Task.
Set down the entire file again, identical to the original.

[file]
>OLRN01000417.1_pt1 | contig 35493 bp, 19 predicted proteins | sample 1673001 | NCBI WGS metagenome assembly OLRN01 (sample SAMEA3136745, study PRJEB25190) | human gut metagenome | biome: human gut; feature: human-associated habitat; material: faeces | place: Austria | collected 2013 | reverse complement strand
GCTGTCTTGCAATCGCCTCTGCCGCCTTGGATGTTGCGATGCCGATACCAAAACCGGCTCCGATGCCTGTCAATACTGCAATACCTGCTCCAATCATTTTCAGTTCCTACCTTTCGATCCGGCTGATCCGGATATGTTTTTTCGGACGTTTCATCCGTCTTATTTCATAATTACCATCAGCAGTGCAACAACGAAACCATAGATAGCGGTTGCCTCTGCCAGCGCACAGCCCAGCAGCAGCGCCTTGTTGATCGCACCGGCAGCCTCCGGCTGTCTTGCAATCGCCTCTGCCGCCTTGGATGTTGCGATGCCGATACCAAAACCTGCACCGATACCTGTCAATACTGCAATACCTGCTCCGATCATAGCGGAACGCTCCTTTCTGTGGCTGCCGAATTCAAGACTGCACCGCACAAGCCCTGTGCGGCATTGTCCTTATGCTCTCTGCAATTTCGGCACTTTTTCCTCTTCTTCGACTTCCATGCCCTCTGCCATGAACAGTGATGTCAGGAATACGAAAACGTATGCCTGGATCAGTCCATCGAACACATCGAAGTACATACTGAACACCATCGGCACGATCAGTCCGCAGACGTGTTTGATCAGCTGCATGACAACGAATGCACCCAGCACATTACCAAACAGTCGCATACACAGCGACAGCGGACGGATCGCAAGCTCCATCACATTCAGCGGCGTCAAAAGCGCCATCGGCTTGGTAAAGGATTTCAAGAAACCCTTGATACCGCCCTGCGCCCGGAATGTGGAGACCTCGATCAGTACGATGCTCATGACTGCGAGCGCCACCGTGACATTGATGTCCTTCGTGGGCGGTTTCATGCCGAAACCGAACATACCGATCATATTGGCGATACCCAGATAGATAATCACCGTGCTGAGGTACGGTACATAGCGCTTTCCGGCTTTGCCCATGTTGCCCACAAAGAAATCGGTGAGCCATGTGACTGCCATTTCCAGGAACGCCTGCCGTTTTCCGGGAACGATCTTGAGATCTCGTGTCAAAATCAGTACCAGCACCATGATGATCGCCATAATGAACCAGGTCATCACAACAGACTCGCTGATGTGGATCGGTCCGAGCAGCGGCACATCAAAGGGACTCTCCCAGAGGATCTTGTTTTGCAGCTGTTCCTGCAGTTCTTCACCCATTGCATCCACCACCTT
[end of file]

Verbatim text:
>OLRN01000417.1_pt1 | contig 35493 bp, 19 predicted proteins | sample 1673001 | NCBI WGS metagenome assembly OLRN01 (sample SAMEA3136745, study PRJEB25190) | human gut metagenome | biome: human gut; feature: human-associated habitat; material: faeces | place: Austria | collected 2013 | reverse complement strand
GCTGTCTTGCAATCGCCTCTGCCGCCTTGGATGTTGCGATGCCGATACCAAAACCGGCTCCGATGCCTGTCAATACTGCAATACCTGCTCCAATCATTTTCAGTTCCTACCTTTCGATCCGGCTGATCCGGATATGTTTTTTCGGACGTTTCATCCGTCTTATTTCATAATTACCATCAGCAGTGCAACAACGAAACCATAGATAGCGGTTGCCTCTGCCAGCGCACAGCCCAGCAGCAGCGCCTTGTTGATCGCACCGGCAGCCTCCGGCTGTCTTGCAATCGCCTCTGCCGCCTTGGATGTTGCGATGCCGATACCAAAACCTGCACCGATACCTGTCAATACTGCAATACCTGCTCCGATCATAGCGGAACGCTCCTTTCTGTGGCTGCCGAATTCAAGACTGCACCGCACAAGCCCTGTGCGGCATTGTCCTTATGCTCTCTGCAATTTCGGCACTTTTTCCTCTTCTTCGACTTCCATGCCCTCTGCCATGAACAGTGATGTCAGGAATACGAAAACGTATGCCTGGATCAGTCCATCGAACACATCGAAGTACATACTGAACACCATCGGCACGATCAGTCCGCAGACGTGTTTGATCAGCTGCATGACAACGAATGCACCCAGCACATTACCAAACAGTCGCATACACAGCGACAGCGGACGGATCGCAAGCTCCATCACATTCAGCGGCGTCAAAAGCGCCATCGGCTTGGTAAAGGATTTCAAGAAACCCTTGATACCGCCCTGCGCCCGGAATGTGGAGACCTCGATCAGTACGATGCTCATGACTGCGAGCGCCACCGTGACATTGATGTCCTTCGTGGGCGGTTTCATGCCGAAACCGAACATACCGATCATATTGGCGATACCCAGATAGATAATCACCGTGCTGAGGTACGGTACATAGCGCTTTCCGGCTTTGCCCATGTTGCCCACAAAGAAATCGGTGAGCCATGTGACTGCCATTTCCAGGAACGCCTGCCGTTTTCCGGGAACGATCTTGAGATCTCGTGTCAAAATCAGTACCAGCACCATGATGATCGCCATAATGAACCAGGTCATCACAACAGACTCGCTGATGTGGATCGGTCCGAGCAGCGGCACATCAAAGGGACTCTCCCAGAGGATCTTGTTTTGCAGCTGTTCCTGCAGTTCTTCACCCATTGCATCCACCACCTT